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Leadership in Action 8 of 12
Until mid-July, Judy Pahren was Capital One's senior vice president of development, diversity and human resources communications. Her new role is that of financial services senior vice president. She also sponsors Capital One's Women's Network. Network associates attend seminars, mentor and participate in volunteer projects that range from the Komen Race for the Cure to Capital One's Future Leaders Forum for high-school girls.
Her nonprofit involvement includes serving as chairwoman on the Richmond Forum's board and sitting on the Maymont Foundation, ChildSavers/Memorial Child Guidance Clinic and the Powell Center for Economic Literacy boards. She met her husband, Dave, at Duke University, and is mom to two girls, 10 and 6. A Richmond native, she moved back to her hometown in 1994 to work for Capital One.
Q. Capital One's volunteerism stats are impressive — more than 70,000 volunteer hours in 2008 on community projects, executives serving on more than 300 nonprofit boards and more than $2 million in skill-based volunteering, from branding to financial advice for nonprofits. So, what was your first Capital One volunteer project?
A: I remember working with my Capital One mentor on putting in a door to an attic for a Habitat for Humanity house. The construction supervisor told us, "That's beautiful work, but too bad it's in backward."
Q. How is your volunteerism program structured?
A: Respecting others and being a part of the community in which we work and live is imbedded in our corporate culture. We also have a flexible-work-solutions culture. We are not as focused on the old style of management. We look at work outcomes and believe people can work from anywhere. We try to support people. If someone needs to run to a child's soccer practice, or wants to take a class or wants to volunteer for two hours every Wednesday, we individualize. And we have team projects.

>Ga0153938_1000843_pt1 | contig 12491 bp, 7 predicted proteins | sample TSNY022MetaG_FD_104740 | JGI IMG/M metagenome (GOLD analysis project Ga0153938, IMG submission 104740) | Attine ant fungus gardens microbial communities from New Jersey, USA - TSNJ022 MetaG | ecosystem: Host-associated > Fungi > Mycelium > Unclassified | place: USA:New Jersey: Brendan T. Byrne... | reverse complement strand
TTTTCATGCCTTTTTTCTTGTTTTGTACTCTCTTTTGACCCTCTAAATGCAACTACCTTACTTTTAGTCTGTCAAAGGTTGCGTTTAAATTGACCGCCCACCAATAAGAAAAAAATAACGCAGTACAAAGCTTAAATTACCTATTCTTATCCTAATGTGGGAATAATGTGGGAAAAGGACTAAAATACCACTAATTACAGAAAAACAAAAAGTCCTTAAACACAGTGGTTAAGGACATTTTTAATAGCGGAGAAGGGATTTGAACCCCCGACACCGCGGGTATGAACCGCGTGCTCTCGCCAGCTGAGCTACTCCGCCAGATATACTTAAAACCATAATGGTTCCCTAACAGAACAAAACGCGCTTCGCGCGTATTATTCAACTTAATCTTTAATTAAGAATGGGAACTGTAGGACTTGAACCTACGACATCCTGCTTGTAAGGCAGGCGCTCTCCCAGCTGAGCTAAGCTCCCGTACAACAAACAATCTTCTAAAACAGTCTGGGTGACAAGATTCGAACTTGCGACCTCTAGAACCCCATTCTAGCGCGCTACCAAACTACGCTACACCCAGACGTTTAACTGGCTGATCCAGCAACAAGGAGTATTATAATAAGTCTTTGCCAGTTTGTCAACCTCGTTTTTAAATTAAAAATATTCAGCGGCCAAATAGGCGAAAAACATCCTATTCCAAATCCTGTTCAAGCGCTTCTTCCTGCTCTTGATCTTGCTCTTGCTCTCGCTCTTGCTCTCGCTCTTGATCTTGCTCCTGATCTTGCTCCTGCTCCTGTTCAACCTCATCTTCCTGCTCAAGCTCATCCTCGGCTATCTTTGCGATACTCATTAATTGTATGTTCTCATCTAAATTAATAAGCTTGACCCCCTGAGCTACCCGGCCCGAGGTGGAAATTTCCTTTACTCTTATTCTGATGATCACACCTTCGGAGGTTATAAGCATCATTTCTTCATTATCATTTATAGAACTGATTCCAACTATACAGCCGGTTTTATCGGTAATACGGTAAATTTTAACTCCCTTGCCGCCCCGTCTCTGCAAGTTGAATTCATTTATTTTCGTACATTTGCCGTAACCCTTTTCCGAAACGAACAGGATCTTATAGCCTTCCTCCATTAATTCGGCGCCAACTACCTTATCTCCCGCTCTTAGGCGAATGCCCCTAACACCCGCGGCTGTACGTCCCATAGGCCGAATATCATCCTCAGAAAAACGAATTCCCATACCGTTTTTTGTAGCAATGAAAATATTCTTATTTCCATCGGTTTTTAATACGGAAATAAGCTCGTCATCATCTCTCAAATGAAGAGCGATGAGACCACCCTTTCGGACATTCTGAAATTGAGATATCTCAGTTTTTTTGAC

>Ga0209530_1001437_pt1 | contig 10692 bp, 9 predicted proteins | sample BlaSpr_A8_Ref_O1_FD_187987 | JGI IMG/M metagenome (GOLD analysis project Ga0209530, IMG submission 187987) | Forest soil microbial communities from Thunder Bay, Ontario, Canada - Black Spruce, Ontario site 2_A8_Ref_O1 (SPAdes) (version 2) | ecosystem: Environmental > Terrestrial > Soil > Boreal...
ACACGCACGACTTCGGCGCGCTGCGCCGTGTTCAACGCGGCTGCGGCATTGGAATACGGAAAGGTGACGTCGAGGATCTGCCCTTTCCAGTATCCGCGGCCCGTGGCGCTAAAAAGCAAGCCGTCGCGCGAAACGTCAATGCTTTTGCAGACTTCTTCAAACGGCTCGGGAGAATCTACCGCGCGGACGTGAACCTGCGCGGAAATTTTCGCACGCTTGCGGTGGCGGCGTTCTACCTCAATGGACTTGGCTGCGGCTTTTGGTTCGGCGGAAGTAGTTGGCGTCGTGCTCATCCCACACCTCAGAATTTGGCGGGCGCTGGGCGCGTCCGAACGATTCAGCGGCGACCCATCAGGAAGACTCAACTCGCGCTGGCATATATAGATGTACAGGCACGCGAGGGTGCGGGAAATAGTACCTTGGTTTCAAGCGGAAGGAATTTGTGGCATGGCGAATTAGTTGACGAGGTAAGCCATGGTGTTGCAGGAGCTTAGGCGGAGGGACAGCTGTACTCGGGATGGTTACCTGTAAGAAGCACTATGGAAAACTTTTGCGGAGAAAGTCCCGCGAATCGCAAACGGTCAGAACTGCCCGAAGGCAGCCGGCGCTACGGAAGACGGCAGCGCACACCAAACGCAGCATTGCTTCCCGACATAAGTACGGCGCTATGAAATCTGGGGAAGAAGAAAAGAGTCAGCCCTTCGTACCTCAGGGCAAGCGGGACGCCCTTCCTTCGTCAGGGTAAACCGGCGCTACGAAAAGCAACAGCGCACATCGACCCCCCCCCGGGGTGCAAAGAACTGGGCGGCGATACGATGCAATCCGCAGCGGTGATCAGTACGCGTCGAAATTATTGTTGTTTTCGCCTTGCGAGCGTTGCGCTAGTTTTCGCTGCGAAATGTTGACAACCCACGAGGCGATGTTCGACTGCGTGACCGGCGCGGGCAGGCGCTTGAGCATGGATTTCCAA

Q. Team projects?
A: For example, our human resources team has 100 to 120 people, and for our team activity, we established a partnership with Fairfield Court Elementary School. Last year, the team hosted students on the Capital One campus for a motivational and educational event in lieu of having a holiday party for employees. This year, the school requested a Virginia map painted on their playground blacktop to help with the SOLs. In the fall, we plan to paint artwork to help beautify the school.
Q. What's the most important lesson you've learned from your nonprofit board work?
A: People's motivations are always important — the reasons for people being there are very diverse. How to keep them engaged is something you need to find out, and it's time-intensive. It's hard to get at that sometimes in a committee meeting, so I speak with everyone individually and then try to create an environment where people can speak openly and where we get a good outcome.